For example, in a mystery story, the resolution may involve the detective solving the crime and bringing the perpetrator to justice, which provides a sense of closure for the audience. In a romance story, the resolution may involve the main characters finally confessing their love for each other and getting together, which provides a sense of emotional release for the audience. In a tragedy, the resolution may involve the death of the main character, which provides a sense of emotional release for the audience as they understand the tragic events which led to it.

Lack of Resolution

When a work of literature lacks resolution, it can have a significant impact on how the reader interprets and understands the story. Without a clear resolution, the reader may be left feeling confused or uncertain about the meaning of the story or the fate of the characters. This can be intentional on the part of the author, as it allows the reader to interpret the story in their own way and come to their own conclusions.
In some cases, the lack of resolution may be used to create a sense of ambiguity or open-endedness in the story. This can be used to convey themes such as the uncertainty of life, the complexity of human emotions, or the idea that there are no easy answers to the problems of the world. It can also be used to create a sense of unease, or to leave the reader with a feeling of unresolved tension.
For example, in Samuel Beckett's play "Waiting for Godot" the two main characters waiting for someone named Godot but he never shows up, and the play ends with them still waiting. The lack of resolution in this play has been interpreted as a commentary on the human condition, the futility of waiting for something that may never come, and the endless cycle of repetition in life.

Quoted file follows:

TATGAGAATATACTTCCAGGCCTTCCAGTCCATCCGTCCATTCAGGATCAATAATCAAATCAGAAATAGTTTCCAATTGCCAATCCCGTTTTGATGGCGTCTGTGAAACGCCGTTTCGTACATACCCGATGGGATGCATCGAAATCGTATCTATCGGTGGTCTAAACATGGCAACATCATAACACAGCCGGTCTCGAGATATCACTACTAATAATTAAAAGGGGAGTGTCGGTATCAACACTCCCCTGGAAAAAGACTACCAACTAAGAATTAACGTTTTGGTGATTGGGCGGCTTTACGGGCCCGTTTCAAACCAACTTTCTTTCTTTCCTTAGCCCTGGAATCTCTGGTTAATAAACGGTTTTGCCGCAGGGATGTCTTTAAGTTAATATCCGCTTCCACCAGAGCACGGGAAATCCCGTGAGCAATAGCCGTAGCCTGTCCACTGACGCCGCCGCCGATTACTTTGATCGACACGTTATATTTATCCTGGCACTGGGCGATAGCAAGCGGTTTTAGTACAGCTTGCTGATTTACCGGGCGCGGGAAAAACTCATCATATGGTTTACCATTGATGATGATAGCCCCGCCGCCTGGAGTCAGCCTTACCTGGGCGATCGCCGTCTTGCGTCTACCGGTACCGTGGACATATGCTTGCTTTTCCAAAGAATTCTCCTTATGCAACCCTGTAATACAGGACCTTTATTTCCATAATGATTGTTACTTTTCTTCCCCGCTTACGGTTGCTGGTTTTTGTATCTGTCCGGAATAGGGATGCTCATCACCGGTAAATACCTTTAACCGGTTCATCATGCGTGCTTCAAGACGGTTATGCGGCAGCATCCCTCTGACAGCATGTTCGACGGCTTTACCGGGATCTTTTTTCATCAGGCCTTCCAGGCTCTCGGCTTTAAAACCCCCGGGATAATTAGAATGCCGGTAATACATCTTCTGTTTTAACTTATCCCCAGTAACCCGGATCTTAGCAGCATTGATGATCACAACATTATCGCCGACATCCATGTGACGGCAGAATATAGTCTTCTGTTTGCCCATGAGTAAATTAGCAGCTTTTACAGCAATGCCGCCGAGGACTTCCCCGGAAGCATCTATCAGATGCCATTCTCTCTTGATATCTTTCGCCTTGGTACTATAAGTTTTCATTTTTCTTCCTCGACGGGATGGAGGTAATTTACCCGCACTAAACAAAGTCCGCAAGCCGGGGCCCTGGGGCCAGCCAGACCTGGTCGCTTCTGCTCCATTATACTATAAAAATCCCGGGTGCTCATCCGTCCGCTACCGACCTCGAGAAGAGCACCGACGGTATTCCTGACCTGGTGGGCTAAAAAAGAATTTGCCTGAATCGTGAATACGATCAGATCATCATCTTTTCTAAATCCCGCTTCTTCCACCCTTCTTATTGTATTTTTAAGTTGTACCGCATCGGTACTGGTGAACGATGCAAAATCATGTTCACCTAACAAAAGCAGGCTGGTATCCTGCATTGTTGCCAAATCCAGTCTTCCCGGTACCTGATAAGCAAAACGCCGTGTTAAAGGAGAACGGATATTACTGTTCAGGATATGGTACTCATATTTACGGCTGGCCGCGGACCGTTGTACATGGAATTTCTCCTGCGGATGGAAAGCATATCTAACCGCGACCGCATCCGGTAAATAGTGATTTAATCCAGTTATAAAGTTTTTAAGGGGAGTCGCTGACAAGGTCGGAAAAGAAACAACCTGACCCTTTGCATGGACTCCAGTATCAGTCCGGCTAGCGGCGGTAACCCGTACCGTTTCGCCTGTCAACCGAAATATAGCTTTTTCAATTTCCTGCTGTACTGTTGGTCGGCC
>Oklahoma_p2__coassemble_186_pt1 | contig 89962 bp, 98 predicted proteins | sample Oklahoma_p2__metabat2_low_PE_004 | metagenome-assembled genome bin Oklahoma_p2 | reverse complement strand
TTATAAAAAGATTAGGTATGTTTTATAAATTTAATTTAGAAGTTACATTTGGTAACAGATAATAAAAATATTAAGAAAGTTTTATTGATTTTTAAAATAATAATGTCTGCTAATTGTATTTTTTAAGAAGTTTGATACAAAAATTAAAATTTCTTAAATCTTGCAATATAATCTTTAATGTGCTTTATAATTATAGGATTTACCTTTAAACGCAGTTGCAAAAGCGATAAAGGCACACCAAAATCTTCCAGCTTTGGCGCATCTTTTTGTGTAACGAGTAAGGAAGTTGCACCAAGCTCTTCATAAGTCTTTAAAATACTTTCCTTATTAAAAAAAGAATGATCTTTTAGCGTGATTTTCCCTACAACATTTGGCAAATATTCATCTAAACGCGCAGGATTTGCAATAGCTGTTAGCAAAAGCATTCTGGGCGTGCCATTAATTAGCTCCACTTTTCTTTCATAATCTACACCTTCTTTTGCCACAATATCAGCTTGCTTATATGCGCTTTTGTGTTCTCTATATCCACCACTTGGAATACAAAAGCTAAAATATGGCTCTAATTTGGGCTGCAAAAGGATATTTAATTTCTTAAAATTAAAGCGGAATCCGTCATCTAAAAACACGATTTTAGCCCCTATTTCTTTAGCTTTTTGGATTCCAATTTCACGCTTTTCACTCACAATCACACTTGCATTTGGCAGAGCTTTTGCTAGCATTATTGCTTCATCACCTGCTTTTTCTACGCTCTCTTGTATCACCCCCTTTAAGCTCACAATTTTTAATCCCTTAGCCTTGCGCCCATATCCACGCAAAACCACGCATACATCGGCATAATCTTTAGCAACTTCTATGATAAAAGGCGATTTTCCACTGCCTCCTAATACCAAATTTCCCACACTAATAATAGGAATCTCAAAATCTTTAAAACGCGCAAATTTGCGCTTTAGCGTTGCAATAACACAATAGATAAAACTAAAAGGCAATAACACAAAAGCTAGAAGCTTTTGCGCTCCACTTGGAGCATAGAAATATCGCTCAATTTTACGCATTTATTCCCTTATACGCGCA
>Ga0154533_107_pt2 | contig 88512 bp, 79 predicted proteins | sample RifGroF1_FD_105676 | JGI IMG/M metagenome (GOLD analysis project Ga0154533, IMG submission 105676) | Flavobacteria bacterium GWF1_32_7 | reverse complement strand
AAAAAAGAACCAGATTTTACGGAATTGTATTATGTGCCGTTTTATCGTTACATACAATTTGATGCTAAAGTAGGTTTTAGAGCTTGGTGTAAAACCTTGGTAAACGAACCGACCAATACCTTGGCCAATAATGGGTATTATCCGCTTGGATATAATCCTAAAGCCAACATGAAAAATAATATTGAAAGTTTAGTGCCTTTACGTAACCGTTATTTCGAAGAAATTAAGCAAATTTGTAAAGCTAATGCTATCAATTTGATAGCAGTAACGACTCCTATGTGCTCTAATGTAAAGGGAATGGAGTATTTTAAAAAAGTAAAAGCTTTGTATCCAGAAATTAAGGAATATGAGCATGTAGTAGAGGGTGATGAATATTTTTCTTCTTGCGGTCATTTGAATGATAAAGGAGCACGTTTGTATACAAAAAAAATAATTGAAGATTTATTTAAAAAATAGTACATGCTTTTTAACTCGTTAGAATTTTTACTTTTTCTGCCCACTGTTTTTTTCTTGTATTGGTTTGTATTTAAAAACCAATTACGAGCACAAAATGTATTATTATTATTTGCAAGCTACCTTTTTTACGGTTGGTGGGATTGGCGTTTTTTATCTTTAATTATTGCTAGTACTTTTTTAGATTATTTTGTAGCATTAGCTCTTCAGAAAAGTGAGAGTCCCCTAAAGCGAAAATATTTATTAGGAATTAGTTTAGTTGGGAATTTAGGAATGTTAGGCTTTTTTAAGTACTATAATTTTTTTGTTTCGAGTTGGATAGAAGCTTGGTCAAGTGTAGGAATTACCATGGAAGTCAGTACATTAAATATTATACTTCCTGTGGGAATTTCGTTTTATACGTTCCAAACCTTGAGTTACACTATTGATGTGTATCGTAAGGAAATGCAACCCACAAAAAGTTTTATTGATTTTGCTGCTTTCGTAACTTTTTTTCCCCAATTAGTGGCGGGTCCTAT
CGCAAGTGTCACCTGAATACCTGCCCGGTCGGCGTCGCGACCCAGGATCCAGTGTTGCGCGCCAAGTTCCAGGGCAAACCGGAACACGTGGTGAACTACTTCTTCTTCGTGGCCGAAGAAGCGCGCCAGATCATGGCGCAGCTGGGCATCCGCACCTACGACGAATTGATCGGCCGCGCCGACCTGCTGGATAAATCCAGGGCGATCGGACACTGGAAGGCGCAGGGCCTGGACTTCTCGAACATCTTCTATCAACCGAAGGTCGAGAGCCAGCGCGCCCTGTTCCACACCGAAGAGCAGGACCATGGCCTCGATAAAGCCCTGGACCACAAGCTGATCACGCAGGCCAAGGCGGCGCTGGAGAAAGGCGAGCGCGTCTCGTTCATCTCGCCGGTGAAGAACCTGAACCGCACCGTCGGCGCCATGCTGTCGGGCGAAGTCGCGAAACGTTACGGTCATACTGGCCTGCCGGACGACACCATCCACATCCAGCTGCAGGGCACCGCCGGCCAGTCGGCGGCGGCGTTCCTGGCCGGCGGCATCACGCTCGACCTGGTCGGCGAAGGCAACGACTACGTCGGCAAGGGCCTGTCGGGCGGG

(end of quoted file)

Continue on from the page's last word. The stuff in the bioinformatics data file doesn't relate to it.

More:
In other cases, the lack of resolution can be seen as a weakness in the story. It can create a sense of frustration in the reader, who may feel that the story is incomplete or unsatisfying. This can be especially true in genre fiction, where the reader may expect a clear resolution to the conflicts and tensions that have been building throughout the story.
In any case, the lack of resolution can greatly influence the reader's interpretation of a work of literature. It can make them question the story, the characters, and the themes, and it can lead to different interpretations and understandings of the story.

Conclusion

Plot structure and development is important in literature, as significant events, suspense, and resolution all contribute to the narrative. Significant events can be used to create suspense and anticipation, and the arrangement of these events can create a sense of progression and build-up. Conflict is created by the introduction of unseen forces, and resolution is the part of the plot that comes after the climax, in which the conflicts and tensions of the story are resolved. The lack of resolution can also be used to create a sense of ambiguity or open-endedness in the story, or it can be seen as a weakness in the story.